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Carbon Nanotube-Based Lights More Efficient than LEDs

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SENDAI, Japan, Oct. 15, 2014 — A new carbon nanotube-based light source touts power consumption that is about a hundred times lower than that of an LED.

A team from Tohoku University developed the new light source, which uses around 0.1 W for every hour of operation. Carbon nanotubes (CNTs) are poised to replace silicon in making semiconductor materials, they said, and have the potential to meet the ever-increasing demand for greener bulbs and lighting devices.

The new device is based on a phosphor screen and single-walled CNTs as electrodes in a diode structure. Specifically, the new device was assembled from a mixture liquid containing highly crystalline single-walled CNTs dispersed in an organic solvent that was mixed with a surfactant.

The researchers painted the mixture onto the positive electrode or cathode, and scratched the surface with sandpaper to form a light panel capable of producing a large, stable and homogenous emission current with low energy consumption.

“Our simple diode panel could obtain high brightness efficiency of 60 lumen per watt, which holds excellent potential for a lighting device with low power consumption,” said Norihiro Shimoi, associate professor of environmental studies at Tohoku, noting that while the device has a diode-like structure, its light-emitting system is not based on a diode system.

The device features a luminescence system that functions more like cathode ray tubes, with CNTs acting as cathodes and a phosphor screen in a vacuum cavity acting as the anode. Under a strong electric field, the cathode emits tight, high-speed beams of electrons through its sharp nanotube tips (a process known as field emission). The electrons then fly through the vacuum in the cavity and hit the phosphor screen, prompting it to glow.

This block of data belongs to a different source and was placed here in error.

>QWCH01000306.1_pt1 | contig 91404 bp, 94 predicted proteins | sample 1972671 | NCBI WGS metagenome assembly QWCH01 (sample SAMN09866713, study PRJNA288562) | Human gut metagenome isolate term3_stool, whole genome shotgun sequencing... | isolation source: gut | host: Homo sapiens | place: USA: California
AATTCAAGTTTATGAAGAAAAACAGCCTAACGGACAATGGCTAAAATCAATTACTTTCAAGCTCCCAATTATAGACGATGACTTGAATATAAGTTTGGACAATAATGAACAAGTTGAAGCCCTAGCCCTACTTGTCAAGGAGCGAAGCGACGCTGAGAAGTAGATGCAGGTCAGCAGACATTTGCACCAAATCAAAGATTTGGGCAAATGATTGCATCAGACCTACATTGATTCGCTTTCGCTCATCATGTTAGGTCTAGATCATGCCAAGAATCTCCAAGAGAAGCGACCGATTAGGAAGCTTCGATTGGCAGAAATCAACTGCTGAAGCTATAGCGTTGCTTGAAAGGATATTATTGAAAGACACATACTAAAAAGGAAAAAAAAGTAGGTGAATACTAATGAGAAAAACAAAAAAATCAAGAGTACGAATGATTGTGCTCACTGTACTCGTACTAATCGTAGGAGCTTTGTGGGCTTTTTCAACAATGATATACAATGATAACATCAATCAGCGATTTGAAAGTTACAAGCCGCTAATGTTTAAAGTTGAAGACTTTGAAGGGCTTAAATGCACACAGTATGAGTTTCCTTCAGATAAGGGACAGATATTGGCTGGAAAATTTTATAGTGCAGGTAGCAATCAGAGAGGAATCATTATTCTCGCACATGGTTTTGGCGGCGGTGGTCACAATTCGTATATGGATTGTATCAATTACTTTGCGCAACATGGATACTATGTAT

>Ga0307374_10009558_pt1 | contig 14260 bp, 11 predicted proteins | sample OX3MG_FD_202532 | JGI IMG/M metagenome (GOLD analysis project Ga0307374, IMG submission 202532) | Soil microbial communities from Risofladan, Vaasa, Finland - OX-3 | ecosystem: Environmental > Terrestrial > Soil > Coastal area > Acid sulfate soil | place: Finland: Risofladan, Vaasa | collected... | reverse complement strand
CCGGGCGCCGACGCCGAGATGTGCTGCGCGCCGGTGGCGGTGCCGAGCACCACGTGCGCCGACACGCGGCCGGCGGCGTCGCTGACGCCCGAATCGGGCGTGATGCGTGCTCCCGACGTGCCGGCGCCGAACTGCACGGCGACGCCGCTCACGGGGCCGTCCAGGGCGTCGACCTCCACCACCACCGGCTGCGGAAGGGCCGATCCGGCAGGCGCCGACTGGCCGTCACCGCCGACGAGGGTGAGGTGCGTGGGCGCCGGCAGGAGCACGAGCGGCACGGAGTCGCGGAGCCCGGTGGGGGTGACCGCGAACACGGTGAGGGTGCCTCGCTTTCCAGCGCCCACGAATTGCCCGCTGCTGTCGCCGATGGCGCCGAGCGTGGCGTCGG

Field emission electron sources require much less power to operate and produce a much more directional and easily controllable stream of electrons. They have the ability to provide intense electron beams that are about a thousand times denser than conventional thermionic cathodes, according to the researchers.

“We have found that a cathode with highly crystalline single-walled carbon nanotubes and an anode with the improved phosphor screen in our diode structure obtained no flicker field emission current and good brightness homogeneity,” Shimoi said.

The research was published in Review of Scientific Instruments (doi: 10.1063/1.4895913).

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Oct 2014
1. The negative electrode of a device in an electrical circuit. 2. The positive electrode of a primary cell or storage battery. 3. The primary source of electrons in an electron tube, serving as the filament in a directly heated electron tube, and in a coated metal configuration surrounding the heater in an indirectly heated one.
Research & Technologylight sourcesenergyAsia-Pacificcarbon nanotubeLEDsTohoku UniversityCNTNorihiro Shimoielectrodecathode

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